Transgender people have spoken out about the physical abuse, insults and questionable treatment they have received from the public, NHS and police as part of the first ever Commons inquiry into equality for trans people.
The newly-formed Women and Equalities Committee has received written evidence from more than 250 individuals and groups as the MPs investigate "discrimination and unfair treatment" people receive.
Some of the submissions have been published on the committee's website as six Government ministers will tomorrow be grilled on how transgender issues are dealt with by their departments.
The evidence to the committee includes claims all trans people are portrayed "like Mrs Doubtfire" in the media, NHS staff "outting" one transgender person on a hospital ward, and delays to treatment forcing some to "self-medicate".
"I don't want money, or promises. I just want my life back."
A 59-year-old who describes themselves as a "male-to-female transsexual" in the early stage of transition raised issues over the diagnosis of gender dysphoria - the condition relating to discomfort with a person's assigned sex - and access to gender reassignment treatment under the NHS.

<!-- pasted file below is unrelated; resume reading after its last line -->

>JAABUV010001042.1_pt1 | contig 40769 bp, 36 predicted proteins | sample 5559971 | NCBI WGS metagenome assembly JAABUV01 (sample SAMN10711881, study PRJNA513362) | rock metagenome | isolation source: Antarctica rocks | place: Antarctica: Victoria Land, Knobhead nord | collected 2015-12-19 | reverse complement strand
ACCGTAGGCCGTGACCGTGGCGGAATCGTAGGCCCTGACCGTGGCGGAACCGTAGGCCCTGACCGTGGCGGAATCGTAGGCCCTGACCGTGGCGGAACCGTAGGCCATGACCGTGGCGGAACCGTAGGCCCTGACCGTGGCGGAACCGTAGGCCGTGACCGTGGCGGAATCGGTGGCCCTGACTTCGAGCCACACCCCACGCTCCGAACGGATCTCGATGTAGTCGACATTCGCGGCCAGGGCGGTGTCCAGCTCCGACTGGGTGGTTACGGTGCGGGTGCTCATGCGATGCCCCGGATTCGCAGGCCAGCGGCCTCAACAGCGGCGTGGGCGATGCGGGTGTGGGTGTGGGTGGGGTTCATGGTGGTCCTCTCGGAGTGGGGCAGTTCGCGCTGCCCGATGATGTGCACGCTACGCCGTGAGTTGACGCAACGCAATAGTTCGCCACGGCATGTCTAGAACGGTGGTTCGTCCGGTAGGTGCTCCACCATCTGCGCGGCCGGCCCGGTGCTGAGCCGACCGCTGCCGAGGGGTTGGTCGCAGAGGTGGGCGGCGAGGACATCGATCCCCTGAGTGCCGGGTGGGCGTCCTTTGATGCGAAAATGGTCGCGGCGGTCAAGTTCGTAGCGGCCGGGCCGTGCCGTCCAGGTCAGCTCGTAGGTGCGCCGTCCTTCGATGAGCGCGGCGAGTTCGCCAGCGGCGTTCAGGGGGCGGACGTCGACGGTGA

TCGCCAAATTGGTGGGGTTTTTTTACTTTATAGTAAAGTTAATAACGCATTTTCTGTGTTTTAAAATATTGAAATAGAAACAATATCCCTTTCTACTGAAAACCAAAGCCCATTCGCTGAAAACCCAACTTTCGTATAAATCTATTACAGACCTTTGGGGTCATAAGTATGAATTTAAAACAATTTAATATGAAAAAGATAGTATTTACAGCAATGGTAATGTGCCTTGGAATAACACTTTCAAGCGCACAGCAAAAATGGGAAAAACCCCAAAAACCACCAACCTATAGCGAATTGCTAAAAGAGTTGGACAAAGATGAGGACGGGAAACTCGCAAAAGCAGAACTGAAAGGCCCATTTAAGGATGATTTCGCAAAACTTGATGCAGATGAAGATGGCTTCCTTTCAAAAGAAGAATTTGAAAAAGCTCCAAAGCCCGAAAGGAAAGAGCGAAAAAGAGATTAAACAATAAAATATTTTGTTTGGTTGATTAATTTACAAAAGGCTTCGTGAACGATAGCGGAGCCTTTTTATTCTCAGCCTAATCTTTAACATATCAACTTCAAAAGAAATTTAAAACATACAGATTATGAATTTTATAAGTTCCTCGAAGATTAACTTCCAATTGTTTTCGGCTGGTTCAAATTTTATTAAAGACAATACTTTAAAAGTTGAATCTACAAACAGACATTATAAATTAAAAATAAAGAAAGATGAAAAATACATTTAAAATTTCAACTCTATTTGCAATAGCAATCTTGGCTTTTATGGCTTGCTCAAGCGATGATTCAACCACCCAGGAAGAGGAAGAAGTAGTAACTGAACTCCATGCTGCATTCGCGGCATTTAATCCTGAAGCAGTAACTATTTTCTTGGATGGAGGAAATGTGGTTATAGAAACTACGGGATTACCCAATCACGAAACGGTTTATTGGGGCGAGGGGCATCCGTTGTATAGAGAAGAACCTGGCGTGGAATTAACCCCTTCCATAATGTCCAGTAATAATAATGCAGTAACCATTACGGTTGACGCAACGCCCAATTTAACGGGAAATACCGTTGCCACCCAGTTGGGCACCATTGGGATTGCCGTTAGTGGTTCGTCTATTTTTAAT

They say long waiting lists are seen as "normal" and the NHS is "consistently failing" in its obligation to provide treatment within 18 weeks of referral.
They say electrolysis and hair replacement, "essential parts" of the early transition process, are "not funded adequately if at all by the NHS". Delays in treatment are a concern because its forces many to "self-medicate".
"The necessary hormones and advice are readily available at relatively modest prices, and their effects on friends who have used them make their use almost irresistible," they explain.
"I am aware of the health risks, so I am reluctant to take this course without monitoring by my GP or practice nurse. But my GP has made it very clear that she is not prepared to offer that support.
"Nevertheless, if the only affordable alternative is a seemingly endless wait for NHS treatment, 'self-medding' may be my only acceptable option. It is certainly preferable to the risk of having to go back on anti-depressants."
"I have been harassed, spat at, run over in one instance, sexually assaulted, beaten, having dog faeces thrown at me, stones thrown at me, head-butted."
One person, transitioning from female to male, wrote about being shunned by their local community and how difficult it was to get a family doctor to take them seriously.
"A GP refused to examine me," they wrote. "And also literally moved her seat away from me when I told her that I actually had relationships with other women not men (she saw me as a female)."
They also claimed they "nearly died" as a result of the attitude.
"The GP told me to get out of the room and that there was nothing wrong with me, a few minutes later I started haemorrhaging and would have died if I'd have not ended up going to hospital for emergency surgery."